Six days after the blackout of Disney Star, Zee and Sony channels from cable networks that chose not to comply with NTO 3.0, both parties reached an agreement on Thursday.
Industry sources confirmed that the remaining six members of the All India Digital Cable Federation (AIDCF) will sign the interconnection deals with the broadcasters without prejudice.
As per the resolution reached between the two parties, the interconnection agreements may be revised depending on the outcome of the court case.
Following the resolution, the three broadcasters – Disney Star India, Zee Entertainment and Sony TV – are expected to resume the signals of their channels soon to all the cable operators.
According to highly placed sources, the formula of signing RIO deals without prejudice was offered to the cable operators by TRAI officials and broadcasters much before the disconnection notices were issued.
The cable operators did not agree to that formula in the anticipation of an interim stay on NTO 3.0 from the Kerala High Court in the name of public suffering.
However, the court refused to grant any relief after hearing the matter for four days in a row. In the meantime, seven large MSOs switched sides.
Sensing no relief from the court in near future, the remaining six members of AIDCF decided to end the impasse and accept the formula.
Earlier on Thursday, the broadcasters told the Kerala High Court that AIDCF has challenged TRAI's 2022 new tariff order purely for commercial interests and not because they were concerned about the consumers.
Star, represented by senior advocate Mukul Rohatgi, told Justice Shaji P Chaly that MSOs get Rs 130 per consumer per set-top box each month and want the price cap on channels to be at Rs 12 so that the consumer base increases.
“Because of the NCF, cable subscribers do not get free-to-air channels for free. They even pay to watch Doordarshan channels. But the cable operators want broadcasters to not increase the prices,” Rohatgi contended.
Besides that, the MSOs get 20 per cent commission from the subscription collected from each consumer.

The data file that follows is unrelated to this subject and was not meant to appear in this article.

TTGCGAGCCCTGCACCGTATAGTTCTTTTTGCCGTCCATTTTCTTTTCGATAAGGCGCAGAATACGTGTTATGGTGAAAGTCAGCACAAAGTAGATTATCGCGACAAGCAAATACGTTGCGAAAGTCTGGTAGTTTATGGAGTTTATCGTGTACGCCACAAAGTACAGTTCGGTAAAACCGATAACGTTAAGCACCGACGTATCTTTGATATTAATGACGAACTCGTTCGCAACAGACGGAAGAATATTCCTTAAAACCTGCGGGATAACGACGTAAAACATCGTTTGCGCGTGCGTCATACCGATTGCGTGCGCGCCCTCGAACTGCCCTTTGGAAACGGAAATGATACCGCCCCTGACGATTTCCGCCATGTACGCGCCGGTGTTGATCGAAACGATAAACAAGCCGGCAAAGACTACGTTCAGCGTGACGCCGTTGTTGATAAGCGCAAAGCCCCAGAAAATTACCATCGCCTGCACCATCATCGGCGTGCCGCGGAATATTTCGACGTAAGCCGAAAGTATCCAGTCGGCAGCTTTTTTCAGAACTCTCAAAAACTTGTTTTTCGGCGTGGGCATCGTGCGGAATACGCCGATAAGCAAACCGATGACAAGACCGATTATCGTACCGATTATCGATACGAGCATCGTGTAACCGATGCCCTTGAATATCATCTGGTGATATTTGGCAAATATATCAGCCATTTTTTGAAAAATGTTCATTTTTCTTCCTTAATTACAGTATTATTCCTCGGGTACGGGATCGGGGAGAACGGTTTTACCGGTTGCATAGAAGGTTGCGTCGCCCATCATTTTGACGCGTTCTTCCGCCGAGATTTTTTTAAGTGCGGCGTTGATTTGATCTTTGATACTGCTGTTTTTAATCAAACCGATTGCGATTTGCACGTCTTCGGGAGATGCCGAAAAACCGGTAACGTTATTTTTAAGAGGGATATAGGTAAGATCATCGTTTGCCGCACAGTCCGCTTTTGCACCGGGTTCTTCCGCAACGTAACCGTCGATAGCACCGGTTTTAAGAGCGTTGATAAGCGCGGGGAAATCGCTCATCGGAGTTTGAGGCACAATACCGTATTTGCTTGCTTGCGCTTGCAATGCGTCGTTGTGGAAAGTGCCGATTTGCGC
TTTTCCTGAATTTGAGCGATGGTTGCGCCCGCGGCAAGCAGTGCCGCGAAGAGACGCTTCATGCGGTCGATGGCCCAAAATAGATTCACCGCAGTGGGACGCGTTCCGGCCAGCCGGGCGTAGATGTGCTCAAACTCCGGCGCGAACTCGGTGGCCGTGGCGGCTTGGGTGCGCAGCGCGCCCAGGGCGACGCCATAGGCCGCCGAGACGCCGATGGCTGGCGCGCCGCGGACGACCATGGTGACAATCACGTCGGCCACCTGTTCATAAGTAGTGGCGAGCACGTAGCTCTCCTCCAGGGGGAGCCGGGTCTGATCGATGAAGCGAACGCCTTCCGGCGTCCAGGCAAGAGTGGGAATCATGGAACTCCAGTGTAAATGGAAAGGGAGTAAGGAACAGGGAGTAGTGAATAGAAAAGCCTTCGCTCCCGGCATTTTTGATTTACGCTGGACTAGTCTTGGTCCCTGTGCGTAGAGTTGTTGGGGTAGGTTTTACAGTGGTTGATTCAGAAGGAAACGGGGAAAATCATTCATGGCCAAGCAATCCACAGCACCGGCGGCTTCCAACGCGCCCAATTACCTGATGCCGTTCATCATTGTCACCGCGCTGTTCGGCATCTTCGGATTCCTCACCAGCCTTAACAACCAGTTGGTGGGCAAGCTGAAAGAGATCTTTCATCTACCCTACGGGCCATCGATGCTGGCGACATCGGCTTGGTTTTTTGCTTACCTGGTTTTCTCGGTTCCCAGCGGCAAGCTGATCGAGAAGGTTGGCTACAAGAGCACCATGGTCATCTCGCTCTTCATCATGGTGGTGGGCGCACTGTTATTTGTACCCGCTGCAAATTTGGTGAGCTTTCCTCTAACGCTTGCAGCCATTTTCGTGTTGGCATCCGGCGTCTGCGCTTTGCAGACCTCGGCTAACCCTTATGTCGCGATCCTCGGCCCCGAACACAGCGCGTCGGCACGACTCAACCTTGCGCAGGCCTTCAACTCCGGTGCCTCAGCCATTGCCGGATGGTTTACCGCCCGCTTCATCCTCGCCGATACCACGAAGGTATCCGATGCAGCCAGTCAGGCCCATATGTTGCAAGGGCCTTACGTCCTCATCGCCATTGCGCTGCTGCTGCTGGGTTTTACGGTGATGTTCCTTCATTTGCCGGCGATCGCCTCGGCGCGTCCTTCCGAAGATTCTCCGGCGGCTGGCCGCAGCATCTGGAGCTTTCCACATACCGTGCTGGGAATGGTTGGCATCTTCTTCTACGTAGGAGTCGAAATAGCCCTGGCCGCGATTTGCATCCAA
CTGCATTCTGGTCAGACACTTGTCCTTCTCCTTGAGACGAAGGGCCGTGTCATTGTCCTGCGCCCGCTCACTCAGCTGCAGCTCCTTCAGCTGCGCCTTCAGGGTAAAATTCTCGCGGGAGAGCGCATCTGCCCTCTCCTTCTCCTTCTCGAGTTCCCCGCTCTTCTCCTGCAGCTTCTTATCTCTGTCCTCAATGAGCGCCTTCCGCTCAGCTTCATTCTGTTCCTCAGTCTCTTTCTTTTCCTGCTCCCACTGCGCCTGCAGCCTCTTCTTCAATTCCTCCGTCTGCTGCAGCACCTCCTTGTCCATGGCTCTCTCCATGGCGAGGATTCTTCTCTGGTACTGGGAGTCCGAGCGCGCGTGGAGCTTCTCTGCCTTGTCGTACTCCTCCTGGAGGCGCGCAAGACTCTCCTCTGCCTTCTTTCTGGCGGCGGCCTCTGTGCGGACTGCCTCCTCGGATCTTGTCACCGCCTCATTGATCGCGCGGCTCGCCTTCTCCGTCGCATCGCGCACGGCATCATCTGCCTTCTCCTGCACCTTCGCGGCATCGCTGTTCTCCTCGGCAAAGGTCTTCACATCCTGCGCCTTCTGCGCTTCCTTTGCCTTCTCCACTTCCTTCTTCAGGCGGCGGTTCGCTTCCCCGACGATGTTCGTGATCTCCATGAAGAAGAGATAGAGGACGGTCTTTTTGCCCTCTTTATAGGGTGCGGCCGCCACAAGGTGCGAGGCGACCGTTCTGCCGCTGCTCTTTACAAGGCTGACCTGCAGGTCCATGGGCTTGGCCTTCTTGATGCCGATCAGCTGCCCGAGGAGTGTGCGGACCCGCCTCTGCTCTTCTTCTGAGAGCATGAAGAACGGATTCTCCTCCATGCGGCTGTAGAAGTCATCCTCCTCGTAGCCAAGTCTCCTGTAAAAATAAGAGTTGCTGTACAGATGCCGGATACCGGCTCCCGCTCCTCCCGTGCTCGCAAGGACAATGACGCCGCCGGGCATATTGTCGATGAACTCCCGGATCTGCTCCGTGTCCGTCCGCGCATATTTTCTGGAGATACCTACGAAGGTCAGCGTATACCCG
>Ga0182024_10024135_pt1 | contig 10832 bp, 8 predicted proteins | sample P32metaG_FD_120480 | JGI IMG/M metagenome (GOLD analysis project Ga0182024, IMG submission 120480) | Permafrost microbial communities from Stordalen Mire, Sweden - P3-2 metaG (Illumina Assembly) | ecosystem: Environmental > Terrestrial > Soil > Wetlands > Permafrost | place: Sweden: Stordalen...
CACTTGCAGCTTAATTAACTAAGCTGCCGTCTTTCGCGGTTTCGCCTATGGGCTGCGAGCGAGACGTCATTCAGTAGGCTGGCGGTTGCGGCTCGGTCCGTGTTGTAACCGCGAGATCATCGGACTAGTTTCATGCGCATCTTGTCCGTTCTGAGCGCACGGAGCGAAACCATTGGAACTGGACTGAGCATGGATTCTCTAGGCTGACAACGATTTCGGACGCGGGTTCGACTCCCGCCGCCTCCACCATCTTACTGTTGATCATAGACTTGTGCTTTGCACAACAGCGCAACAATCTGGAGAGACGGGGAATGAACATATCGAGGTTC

"So the commission would depend upon the channel price," the senior lawyer contended.
Then there are three other revenue streams for MSOs including carriage fees, placement fees and incentives from broadcasters, Rohatgi said.
The broadcasters, including Sony and Indian Broadcasting and Digital Foundation (IBDF) also told the court that nearly 97 per cent of the stakeholders have signed the agreement and therefore, crores of consumers are not affected as claimed by the All India Digital Cable Federation (AIDCF).
The broadcasters were arguing for the dismissal of AIDCF's plea challenging telecom regulator TRAI's November 2022 interconnect regulations and tariff order.
AIDCF has claimed in its plea that under the 2020 regime, the price of the "driver" channel in a bouquet was capped at Rs 12, but under the latest tariff order it has been increased to Rs 19.
However, even the 2020 regime was not properly implemented till now by TRAI, it had alleged.
TRAI had refuted the allegation, saying that the 2020 regulations and tariff order regarding TV channel pricing was not implemented as all stakeholders, including AIDCF, were of the view that it requires a re-look.
The telecom regulator also claimed that AIDCF had consented to the price cap of Rs 19 per channel.
The multi-system operators (MSOs), represented by the AIDCF and the Kerala Communicators Cable Ltd, have contended in their plea that TRAI's amended interconnect regulations and tariff order of November last year were "arbitrary" and "take away from the consumer their choice and autonomy".